Theodore Karantsalis had filed the lawsuit for several reasons, but one was to prove that consumers would fare far better—faster, easier and more money—in small claims court than as one of many in some class-action litigation.
He received the credit notice from Sprint for $756 and was told that it would be paid directly as a check. "It is probably a lot more than those who participate in class-action cases ever get," Karantsalis said. "I hope this empowers others to seek justice in their respective small claims courts with similar issues."
He makes a good point, but some of the success of this case is explained by flying under the data breach radar. The huge class-action lawsuits filed on behalf of retail data breach victims against companies such as TJX involve literally dozens of lawyers, a huge number of defendants and expensive witnesses, depositions and investigations.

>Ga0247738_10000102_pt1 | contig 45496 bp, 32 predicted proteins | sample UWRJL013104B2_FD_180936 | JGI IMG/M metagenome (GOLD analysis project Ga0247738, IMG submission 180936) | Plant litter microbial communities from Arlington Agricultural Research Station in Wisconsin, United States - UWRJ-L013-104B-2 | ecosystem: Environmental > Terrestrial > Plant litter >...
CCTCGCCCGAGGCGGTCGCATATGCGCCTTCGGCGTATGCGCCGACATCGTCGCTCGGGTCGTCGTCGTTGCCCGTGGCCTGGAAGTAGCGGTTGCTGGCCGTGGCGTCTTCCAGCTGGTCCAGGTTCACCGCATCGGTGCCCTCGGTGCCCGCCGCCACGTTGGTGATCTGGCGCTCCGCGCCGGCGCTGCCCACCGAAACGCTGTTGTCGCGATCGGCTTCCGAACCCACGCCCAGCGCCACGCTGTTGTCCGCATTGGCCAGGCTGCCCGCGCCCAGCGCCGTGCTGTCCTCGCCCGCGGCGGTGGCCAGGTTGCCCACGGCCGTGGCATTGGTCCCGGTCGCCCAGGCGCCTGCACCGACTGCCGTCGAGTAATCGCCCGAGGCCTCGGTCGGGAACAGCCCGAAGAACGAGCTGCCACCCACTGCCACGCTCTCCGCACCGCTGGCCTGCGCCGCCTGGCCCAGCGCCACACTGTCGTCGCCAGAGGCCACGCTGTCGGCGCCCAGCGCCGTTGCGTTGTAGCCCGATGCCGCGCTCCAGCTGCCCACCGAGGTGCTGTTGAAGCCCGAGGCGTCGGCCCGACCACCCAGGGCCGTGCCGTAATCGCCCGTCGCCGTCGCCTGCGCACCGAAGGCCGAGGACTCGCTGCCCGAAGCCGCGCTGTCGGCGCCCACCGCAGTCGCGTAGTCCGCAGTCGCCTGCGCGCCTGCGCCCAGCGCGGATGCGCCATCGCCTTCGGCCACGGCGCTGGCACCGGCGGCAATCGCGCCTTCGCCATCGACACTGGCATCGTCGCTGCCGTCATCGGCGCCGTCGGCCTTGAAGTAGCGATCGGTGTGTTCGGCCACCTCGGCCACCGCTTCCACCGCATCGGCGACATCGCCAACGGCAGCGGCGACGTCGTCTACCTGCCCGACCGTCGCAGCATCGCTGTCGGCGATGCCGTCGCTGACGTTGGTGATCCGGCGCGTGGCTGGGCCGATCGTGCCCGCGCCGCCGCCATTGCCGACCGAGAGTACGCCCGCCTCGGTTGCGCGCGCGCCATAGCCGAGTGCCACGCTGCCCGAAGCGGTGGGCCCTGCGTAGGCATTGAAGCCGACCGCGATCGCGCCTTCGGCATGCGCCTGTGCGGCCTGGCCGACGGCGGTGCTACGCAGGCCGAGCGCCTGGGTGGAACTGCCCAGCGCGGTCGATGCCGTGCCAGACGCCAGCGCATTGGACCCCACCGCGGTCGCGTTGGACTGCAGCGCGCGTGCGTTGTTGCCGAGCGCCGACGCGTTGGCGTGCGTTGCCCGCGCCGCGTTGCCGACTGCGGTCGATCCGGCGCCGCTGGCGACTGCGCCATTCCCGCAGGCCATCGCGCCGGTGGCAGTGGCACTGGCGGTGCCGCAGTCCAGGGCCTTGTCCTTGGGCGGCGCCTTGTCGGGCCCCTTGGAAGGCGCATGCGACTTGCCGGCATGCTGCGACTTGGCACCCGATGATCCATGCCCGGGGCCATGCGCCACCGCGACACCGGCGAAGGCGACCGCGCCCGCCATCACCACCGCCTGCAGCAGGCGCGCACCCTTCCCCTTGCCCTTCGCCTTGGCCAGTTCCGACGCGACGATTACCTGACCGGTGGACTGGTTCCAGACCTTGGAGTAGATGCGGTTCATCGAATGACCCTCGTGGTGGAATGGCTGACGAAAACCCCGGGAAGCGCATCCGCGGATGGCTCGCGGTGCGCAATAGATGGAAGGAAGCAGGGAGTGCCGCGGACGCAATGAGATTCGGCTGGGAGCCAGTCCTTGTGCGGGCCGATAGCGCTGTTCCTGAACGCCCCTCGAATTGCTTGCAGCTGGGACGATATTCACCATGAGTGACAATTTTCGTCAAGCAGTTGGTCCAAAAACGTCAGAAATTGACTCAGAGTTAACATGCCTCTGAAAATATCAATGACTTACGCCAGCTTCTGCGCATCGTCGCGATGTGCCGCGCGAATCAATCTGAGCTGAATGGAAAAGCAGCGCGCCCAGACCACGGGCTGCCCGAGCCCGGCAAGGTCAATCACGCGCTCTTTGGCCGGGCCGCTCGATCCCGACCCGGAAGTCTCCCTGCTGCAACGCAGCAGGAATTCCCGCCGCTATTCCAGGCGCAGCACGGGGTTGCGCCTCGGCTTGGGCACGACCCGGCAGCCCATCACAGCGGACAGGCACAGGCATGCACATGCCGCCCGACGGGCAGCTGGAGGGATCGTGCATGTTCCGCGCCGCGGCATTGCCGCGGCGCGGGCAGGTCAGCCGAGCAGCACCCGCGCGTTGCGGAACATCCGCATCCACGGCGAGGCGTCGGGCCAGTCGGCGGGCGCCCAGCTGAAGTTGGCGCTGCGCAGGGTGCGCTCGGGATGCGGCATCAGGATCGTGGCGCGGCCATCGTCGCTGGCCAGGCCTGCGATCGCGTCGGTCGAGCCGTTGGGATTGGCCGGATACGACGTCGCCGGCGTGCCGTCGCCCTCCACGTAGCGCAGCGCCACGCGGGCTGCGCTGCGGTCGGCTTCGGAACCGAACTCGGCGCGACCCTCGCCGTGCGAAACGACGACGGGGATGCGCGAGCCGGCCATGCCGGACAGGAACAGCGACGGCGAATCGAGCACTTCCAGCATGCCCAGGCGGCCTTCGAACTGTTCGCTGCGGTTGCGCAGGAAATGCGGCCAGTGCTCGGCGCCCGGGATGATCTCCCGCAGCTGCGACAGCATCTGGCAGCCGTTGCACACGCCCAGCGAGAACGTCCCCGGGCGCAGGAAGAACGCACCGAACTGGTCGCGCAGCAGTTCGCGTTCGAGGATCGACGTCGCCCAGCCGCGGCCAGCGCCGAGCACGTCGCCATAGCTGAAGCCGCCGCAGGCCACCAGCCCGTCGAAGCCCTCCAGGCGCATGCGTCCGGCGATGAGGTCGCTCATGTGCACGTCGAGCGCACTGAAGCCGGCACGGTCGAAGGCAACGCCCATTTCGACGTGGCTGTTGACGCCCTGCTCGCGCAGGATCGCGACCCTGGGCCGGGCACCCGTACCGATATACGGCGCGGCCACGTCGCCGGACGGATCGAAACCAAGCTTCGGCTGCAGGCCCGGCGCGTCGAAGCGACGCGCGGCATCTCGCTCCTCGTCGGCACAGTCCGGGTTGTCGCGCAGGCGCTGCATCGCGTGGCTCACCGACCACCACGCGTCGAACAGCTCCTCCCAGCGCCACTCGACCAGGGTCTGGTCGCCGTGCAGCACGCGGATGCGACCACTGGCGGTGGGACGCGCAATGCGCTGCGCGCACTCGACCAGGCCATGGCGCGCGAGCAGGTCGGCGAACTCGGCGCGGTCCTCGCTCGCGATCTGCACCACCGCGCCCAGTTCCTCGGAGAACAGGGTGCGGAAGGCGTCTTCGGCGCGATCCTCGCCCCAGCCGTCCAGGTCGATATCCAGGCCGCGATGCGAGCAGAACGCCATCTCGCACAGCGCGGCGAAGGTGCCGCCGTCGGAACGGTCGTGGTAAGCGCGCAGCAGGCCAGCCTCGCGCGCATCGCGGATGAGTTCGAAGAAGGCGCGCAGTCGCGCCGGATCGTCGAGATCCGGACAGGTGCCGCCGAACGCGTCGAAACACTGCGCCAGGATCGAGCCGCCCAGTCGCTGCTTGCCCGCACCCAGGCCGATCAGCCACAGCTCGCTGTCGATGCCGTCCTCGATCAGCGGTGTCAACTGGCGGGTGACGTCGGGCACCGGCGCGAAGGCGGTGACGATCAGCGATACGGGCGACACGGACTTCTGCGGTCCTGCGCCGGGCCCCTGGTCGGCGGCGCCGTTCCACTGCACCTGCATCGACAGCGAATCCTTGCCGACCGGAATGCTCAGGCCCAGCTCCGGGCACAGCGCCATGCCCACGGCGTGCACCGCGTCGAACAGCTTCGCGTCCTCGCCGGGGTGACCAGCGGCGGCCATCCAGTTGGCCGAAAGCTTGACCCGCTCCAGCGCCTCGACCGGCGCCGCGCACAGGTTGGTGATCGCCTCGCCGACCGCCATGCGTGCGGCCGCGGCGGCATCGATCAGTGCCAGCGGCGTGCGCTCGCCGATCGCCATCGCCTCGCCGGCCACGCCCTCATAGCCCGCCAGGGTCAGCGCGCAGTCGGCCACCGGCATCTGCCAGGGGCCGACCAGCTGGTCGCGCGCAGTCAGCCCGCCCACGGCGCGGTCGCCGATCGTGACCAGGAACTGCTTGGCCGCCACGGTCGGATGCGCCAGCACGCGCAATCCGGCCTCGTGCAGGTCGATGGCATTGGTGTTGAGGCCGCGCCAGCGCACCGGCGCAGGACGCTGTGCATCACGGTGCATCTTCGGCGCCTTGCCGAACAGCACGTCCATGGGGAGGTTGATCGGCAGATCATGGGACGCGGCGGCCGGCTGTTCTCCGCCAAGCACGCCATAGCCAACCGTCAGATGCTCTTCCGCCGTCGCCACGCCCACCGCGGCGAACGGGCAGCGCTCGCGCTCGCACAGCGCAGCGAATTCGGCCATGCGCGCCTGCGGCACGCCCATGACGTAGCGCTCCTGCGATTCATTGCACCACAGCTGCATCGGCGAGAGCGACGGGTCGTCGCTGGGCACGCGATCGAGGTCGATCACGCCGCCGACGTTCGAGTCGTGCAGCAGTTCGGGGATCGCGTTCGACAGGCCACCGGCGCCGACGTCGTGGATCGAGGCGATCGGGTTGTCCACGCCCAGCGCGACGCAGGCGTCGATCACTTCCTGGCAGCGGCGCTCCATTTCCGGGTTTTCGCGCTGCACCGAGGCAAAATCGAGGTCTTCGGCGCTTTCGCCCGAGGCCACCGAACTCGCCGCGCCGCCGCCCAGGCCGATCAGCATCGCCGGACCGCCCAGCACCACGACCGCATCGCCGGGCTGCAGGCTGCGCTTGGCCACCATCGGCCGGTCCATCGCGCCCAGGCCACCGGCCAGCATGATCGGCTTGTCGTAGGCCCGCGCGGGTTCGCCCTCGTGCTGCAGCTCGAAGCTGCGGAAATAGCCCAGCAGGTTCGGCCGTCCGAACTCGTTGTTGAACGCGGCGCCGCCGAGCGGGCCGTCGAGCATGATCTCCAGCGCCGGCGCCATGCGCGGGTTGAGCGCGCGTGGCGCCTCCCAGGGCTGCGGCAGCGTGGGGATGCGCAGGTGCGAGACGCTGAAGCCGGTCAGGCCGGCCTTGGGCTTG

Small claims courts sidestep all of that. Yes, the dollars are certainly less, but for the consumer, is it really less? How many of the class action defendants in TJX or some of the current retail breach cases will end up getting more than $796?
Part of the problem with consumer data breach incident lawsuits is that zero liability credit-card programs are effectively removing any direct cash losses. Without provable financial losses, there's little that civil courts can typically do. Given that, small claims cases are arguably the most viable defense an individual consumer likely has.